• A website full of original content on your favorite topic of miniature gardening that is growing and evolving constantly.
  • A place to connect to people that do the same thing you do.
  • A website where there is always something growing.
  • A place for you to ask any question about miniature gardening, plants or accessories.
  • A website where you can find a yummy project for the afternoon, or for the long weekend.
  • A safe place for you to go on the internet that is free of flashing ads, videos that play at random, or ads that have tracked your latest search.

But wait. There’s more.

How about a website that shows you how you can make money doing what you love to do?

I’ve been working on this website for over 2 years now but it feels like I’ve only just started because there is still a TON of information that I have to put up in this unique website.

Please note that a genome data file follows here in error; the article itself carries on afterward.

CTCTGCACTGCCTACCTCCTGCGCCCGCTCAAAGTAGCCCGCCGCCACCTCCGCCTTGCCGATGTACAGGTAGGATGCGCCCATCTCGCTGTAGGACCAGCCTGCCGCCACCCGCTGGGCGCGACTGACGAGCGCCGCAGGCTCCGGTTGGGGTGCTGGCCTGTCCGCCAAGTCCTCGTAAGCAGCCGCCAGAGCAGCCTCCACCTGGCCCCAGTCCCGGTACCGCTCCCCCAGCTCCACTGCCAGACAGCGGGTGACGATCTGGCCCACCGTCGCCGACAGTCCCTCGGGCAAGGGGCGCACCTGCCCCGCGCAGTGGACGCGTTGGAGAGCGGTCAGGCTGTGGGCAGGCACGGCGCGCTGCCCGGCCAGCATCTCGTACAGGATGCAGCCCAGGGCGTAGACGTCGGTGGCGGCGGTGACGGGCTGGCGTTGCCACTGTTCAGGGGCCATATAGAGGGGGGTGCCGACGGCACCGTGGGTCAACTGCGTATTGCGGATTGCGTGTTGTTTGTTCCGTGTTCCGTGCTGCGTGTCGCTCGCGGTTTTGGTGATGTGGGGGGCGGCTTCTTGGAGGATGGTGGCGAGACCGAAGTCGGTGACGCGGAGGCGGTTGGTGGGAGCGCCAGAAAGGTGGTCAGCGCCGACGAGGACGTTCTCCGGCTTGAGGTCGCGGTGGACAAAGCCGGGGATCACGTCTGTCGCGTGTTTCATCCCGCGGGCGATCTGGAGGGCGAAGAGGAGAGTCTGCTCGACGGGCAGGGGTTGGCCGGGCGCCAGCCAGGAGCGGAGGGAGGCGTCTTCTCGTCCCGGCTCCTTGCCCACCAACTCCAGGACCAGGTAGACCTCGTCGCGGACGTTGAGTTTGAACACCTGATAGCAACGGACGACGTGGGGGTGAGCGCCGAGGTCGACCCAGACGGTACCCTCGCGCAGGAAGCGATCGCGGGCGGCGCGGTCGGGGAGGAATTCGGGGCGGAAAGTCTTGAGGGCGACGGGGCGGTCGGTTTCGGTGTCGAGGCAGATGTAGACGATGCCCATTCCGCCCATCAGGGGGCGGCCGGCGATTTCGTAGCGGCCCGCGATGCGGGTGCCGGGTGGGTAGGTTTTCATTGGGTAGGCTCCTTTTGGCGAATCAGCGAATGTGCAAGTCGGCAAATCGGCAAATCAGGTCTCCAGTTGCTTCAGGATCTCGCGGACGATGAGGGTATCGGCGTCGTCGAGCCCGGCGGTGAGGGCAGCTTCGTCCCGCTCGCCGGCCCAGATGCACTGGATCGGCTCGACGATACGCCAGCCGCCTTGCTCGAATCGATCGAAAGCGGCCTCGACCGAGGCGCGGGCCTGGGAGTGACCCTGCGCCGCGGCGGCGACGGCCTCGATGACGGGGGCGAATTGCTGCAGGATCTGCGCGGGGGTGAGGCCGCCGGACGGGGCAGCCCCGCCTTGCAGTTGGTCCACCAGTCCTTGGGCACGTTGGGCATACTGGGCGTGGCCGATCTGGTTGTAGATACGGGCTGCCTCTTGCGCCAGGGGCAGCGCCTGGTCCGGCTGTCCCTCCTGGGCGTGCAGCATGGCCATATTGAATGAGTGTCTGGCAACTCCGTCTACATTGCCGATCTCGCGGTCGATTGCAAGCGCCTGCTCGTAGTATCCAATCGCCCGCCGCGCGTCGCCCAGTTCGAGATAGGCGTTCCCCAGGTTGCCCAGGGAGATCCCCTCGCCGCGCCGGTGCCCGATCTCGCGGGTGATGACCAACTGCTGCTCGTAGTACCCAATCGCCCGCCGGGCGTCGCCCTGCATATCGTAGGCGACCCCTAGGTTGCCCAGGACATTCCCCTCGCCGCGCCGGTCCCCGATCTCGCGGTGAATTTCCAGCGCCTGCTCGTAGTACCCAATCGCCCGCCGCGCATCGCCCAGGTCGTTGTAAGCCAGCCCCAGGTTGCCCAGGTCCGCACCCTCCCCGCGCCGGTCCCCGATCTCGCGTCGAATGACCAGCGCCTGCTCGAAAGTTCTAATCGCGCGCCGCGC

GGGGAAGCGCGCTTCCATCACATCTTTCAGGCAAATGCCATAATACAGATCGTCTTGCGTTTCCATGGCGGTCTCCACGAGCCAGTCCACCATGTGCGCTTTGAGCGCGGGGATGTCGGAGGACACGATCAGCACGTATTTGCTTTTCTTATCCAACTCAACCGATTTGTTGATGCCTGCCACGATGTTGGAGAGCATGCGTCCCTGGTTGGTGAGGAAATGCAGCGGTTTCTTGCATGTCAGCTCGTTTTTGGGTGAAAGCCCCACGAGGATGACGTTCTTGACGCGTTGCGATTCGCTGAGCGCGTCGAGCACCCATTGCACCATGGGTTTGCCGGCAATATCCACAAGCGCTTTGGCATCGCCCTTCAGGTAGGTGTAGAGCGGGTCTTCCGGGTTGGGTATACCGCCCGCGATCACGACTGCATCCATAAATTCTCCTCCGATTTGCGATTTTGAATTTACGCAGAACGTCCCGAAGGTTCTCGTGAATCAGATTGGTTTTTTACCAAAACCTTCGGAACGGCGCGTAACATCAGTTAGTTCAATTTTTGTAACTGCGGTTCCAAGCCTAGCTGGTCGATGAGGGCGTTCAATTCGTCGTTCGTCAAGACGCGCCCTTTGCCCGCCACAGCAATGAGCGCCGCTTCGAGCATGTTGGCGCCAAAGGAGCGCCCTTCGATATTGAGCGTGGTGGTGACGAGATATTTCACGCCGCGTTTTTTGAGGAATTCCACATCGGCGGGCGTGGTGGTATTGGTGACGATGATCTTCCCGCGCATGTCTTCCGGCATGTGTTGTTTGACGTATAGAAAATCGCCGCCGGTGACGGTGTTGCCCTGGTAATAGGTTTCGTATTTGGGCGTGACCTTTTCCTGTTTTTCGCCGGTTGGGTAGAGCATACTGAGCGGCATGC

More projects, insight, how-to’s, upcoming show reviews, interviews and reviews of everything miniature garden! PLUS – I have a super-exciting secret that I’m ONLY sharing here, on this intro page to the Miniature Garden Society Website. You’ll have to click-in to find it out. (Promotion period for this has ended.)



Miniature Garden Society - the best website for Miniature Gardening on the Planet!

The Miniature Garden Society website includes – and will include – exclusive reviews, previews, interviews and news! Fun and informative! Click the picture to find out more. ;o)

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What’s New in the Big-Box Stores for Fairy Gardening and Miniature Gardening for 2017?

What’s New in the Big-Box Stores for Fairy Gardening and Miniature Gardening for 2017?